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Show that each of \(\{a_n\}\) and \(\{b_n\}\) are bounded above and below

So I was brushing up on my Cauchy sequences the other day. Man what a fucking blast!

I was having a tough time trying to figure out how Cauchy sequences relate to convergent sequences. My conclusion is that they actually describe two different properties about sequences. The Cauchy criterion establishes a condition on how close terms must get to each other. Convergence establishes how close terms get to a destination. 

My intuition tells me that in general, they are very much related. For example, convergent sequences are all Cauchy sequences. But sometimes you can’t go the other way around (check out  completeness).  

We'll use that we already have two Cauchy sequences of real numbers, \(\{a_n\}_{n \geq 1}\) and \(\{b_n\}_{n \geq 1}\).

Problem 1

Show that each of \(\{a_n\}\) and \(\{b_n\}\) are bounded above and below

Solution Intuition

As always, take some time to piece together WHY this is true. The way I like to do this is to start by trying to “break” it. In this case, I’ll look for a Cauchy sequence that isn’t bounded above.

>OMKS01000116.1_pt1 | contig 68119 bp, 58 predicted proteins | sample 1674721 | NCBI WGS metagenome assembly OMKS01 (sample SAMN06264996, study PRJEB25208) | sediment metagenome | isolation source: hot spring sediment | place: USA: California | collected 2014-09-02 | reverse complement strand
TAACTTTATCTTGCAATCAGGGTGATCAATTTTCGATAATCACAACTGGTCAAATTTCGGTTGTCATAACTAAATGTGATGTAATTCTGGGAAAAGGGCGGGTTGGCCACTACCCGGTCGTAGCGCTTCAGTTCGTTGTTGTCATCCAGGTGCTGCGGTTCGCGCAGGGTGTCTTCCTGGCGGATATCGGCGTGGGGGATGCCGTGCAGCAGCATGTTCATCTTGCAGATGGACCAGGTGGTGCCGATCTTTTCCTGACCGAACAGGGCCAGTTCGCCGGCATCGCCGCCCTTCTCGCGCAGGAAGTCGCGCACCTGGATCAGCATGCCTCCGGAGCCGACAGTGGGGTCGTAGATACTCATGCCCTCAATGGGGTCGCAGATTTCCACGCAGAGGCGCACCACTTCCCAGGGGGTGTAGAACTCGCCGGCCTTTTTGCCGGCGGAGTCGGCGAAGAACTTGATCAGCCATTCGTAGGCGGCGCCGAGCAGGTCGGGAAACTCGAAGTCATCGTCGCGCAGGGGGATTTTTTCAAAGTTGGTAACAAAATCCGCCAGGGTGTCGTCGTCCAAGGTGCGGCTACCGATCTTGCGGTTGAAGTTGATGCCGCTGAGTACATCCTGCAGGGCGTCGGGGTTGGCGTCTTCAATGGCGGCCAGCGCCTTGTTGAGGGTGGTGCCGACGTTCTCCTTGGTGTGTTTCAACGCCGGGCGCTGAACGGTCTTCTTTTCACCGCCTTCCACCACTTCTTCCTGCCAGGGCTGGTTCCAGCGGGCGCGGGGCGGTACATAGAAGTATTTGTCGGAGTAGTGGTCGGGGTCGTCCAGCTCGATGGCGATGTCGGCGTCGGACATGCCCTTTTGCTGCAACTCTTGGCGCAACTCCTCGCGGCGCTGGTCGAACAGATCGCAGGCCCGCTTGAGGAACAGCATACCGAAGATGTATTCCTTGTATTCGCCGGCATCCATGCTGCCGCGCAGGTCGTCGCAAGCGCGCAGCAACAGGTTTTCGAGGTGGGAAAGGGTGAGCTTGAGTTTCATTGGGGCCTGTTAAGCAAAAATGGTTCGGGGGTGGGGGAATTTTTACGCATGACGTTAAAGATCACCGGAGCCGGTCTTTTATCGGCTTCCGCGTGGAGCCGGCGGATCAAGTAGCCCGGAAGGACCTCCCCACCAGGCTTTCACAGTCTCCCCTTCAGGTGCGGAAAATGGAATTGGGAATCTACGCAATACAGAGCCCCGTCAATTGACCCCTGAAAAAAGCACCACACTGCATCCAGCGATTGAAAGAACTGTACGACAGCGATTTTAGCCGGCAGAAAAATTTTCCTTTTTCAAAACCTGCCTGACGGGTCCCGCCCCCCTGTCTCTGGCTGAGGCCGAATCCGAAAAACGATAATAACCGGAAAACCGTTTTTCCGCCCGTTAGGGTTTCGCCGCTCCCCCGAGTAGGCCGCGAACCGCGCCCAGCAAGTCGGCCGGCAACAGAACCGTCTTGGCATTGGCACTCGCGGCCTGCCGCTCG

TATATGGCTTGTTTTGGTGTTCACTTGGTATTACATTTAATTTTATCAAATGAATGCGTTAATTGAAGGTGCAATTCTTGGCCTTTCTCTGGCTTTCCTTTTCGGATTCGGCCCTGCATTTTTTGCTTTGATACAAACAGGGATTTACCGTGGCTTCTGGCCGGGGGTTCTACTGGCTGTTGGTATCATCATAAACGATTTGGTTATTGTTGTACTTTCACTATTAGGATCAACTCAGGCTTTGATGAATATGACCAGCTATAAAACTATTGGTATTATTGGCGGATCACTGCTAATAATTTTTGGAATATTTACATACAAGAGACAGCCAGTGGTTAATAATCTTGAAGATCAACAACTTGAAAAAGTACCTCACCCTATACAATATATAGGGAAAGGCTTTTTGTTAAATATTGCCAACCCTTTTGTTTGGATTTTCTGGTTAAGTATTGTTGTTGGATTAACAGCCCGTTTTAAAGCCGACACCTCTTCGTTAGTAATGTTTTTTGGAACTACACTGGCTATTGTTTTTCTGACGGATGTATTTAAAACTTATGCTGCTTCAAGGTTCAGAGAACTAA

My first try was the sequence \(0.9,1,1.99,2,2.999,3,...\)

I thought it was pretty clever because the terms, consecutively, get infinitely close together, and there is no upper bound to the sequence.

Learning Opportunity: 

Can you tell why my example isn’t actually a counter example?

Once you realise WHY my example doesn’t work, the solution to this problem becomes quite clear. 

Terms is a Cauchy sequence are eventually ALL arbitrarily close. It’s not enough that some weird consecutive pairing happens to have terms which become arbitrarily near.

Formalish Solution

Let \(\epsilon>0\) be randomly chosen by fairies, and let \(N \in \mathbb{N}\) be chosen such that \( |a_n-a_m|<\epsilon\) whenever \(n,m>N\). 

All the \(a_n\) terms for \(n>N\) fall within an \(\epsilon\) stripe so they are obviously bounded. The terms before and including the \(N\)th term form a finite set, which admits both a maximum and a minimum.

Idea: set the upper bound to \(max\{a_1,a_2,...,a_{N+1}\}+\epsilon\) and the lower bound to \(min\{a_1,a_2,...,a_{N+1}\}-\epsilon\).

Learning Opportunity 

Why must we go to \(N+1\), and not just \(N\)? Provide an example of a sequence whose upper bound is NOT \(max\{a_1,a_2,...,a_{N}\}+\epsilon\)

Learning Opportunity Answer

Only when you’ve had time to think about the question, and try it...

Try the sequence \(1,2,3,3.9,3.99,3.999,...\) and set \(\epsilon=0.1\). Then \(N=3\) works, with \(max\{1,2,3\}+\epsilon=3+0.1\) which is not an upper bound. Daaaaammmmmmnnnnn.

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